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Female panelists speak on success, mistakes

What would you do if you knew you would succeed? Would you become a doctor? Write a book? Run for office? Run a marathon?

That was the question put to middle and high school girls at a recent event at Caledonia High School aimed at inspiring them to dream big, believe in themselves and support one another on their journeys.

Students, many who are involved in the district’s girls mentoring program, “A More Beautiful You,” asked local female panelists what paved their way toward achieving their dreams. A question-and-answer session followed a screening of the documentary, “The Empowerment Project,” and an expo with booths tailored to and run by women representing various careers and programs.

Sixth-grader Jazlynn Dana asked the panelists a question

A More Beautiful You pairs high-school girls as mentors with middle-school girls, with the older students serving as role models and spending time with their younger peers.

“Will you raise your hands if you’ve made a mistake in your career?” sophomore Allie Hamilton asked panelists during the question-and-answer session.

In true role-model fashion, Allie said she wanted the girls around her to realize successful women have made their share of mistakes.

Every women on the panel raised a hand.

“I know a lot of girls who get down when they make mistakes,” Addie said, “and in reality, everyone makes them and it’s so cool to me that you learn from them.”

Kraft Meadows Middle School counselor Kelly Green encouraged girls to network. “These are women in our community who have already made that journey,” she told them. “Use them, and become that passion you have.”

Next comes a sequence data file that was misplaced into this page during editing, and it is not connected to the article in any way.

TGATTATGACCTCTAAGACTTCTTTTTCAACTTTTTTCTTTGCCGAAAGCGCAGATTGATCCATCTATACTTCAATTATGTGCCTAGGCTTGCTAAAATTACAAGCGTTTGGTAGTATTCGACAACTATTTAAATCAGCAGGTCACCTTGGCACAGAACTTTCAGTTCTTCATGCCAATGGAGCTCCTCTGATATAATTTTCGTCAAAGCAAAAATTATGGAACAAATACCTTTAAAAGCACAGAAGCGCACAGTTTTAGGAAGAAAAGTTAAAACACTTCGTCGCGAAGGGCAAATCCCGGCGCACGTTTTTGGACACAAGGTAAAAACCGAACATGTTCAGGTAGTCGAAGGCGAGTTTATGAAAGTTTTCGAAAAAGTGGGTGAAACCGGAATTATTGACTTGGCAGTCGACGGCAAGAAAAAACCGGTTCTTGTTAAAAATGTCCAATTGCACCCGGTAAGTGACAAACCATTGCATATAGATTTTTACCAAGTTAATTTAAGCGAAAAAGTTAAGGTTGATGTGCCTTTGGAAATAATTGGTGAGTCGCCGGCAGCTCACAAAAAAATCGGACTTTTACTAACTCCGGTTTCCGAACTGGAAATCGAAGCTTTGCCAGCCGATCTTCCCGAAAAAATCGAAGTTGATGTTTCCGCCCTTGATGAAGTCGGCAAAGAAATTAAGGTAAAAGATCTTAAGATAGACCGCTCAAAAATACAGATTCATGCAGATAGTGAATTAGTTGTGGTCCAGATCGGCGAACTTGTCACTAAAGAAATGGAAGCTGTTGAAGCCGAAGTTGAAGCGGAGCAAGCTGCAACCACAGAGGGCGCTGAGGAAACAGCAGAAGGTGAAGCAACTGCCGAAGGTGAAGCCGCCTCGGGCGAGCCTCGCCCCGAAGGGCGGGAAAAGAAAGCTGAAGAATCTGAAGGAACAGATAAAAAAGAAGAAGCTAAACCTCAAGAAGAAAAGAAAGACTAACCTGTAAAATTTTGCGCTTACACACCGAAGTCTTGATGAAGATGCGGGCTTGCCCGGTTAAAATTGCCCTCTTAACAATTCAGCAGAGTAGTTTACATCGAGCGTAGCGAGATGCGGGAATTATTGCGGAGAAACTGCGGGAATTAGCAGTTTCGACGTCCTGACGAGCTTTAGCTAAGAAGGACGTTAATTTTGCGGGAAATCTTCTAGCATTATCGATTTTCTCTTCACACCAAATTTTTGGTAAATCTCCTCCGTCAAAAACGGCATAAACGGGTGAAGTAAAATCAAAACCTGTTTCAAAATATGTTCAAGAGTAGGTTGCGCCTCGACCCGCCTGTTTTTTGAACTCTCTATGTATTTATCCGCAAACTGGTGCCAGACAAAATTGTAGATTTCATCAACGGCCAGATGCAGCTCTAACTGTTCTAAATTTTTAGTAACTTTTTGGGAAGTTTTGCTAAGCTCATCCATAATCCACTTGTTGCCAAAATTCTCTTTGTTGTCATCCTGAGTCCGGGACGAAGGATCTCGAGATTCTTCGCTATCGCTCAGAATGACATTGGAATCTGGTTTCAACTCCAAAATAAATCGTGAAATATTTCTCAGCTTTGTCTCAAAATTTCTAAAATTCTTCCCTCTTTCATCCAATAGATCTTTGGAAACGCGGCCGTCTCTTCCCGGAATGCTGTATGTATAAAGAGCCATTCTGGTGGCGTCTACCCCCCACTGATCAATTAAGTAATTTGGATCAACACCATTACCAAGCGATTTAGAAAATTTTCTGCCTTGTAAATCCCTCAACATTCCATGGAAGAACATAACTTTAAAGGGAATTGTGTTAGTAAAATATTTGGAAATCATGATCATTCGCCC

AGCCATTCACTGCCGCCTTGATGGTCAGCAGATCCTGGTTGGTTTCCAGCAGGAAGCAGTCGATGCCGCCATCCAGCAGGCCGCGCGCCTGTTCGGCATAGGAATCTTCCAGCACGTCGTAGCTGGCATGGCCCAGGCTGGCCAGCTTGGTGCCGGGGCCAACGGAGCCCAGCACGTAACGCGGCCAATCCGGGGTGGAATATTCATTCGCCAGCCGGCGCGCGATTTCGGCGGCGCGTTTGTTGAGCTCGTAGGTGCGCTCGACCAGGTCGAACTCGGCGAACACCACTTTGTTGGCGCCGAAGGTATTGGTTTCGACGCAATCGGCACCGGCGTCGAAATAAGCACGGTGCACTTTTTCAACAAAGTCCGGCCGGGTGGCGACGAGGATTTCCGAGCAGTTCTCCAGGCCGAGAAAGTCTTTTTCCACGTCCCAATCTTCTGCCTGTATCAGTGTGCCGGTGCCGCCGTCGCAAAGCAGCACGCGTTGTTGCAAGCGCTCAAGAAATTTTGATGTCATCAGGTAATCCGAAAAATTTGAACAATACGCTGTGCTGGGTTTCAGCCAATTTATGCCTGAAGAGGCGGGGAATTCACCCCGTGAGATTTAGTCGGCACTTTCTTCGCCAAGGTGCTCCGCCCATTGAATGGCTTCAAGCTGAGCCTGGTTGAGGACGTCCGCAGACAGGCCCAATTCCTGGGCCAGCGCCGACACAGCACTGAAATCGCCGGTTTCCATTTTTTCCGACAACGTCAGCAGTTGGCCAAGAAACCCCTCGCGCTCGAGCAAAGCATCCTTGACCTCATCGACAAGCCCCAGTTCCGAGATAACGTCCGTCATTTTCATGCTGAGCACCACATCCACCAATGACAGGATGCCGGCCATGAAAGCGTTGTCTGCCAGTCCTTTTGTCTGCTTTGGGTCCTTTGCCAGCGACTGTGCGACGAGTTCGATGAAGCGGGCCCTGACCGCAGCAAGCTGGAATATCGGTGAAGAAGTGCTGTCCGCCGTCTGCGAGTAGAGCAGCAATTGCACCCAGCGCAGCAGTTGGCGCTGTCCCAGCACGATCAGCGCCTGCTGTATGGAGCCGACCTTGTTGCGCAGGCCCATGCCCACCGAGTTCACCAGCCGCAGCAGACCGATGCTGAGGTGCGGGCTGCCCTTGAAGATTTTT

“It hits home for our girls that they can aspire to their passions,” Green said. “Don’t just find a job, find something you’re passionate about.”

The empowerment panel included women representing various fields and backgrounds

Local Female Role Models

Panelists represented traditionally male-dominated career fields and spanned the spectrum of business owners, public servants and law enforcement. They included:

  • Lisa McKenzie, creator of You Night Events
  • Christy Buck, founder of the Be Nice and member of the Mental Health Foundation of West Michigan
  • Jen Schottke, vice president of workforce development for ABC Construction
  • Dr. Jessica Keto, comprehensive breast cancer surgeon for Mercy Health Lacks Cancer Center
  • India Manns, community volunteer and advocate for equity
  • Kent County Clerk Lisa Posthumus Lyons
  • Denise Bentley, Michigan State Police detective sergeant

For achieving their goals and finding passions, the women credited strong role models, friendships, not giving up and believing in yourself.

Advice to girls included:

Posthumus Lyons: “I think I’m still on my journey. I think we all are. I don’t think we every arrive at success, the end of that road. My journey has been one that actually is not entirely made up of successes and that’s OK because that’s how you grow; that’s how you learn. That’s how doors you are truly meant to go through are opened for you.”

McKenzie: “I notice this with girls: they allow boys to control them based on the attention you think you’re getting from them, if they think you’re pretty or if they are going to invited to a dance … Don’t give over the power of what you think of yourself based on what you think a boy thinks of you.”

Danelle Scott, Caledonia High School counselor, said she liked the emphasis that strong character is what being a leader is all about.

“That’s what I want our girls to know,” she said, “that service, having positive role models in your life  and then becoming one is really important.”


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Erin Albanese
Erin Albanese
Erin Albanese has worked as a journalist in the Grand Rapids area since 2000. A graduate of Central Michigan University, she has written for The Grand Rapids Press, Advance Newspapers and On-the-Town Magazine. She has been covering the many exciting facets of K-12 public education for School News Network since 2013. Read Erin's full bio or email Erin.


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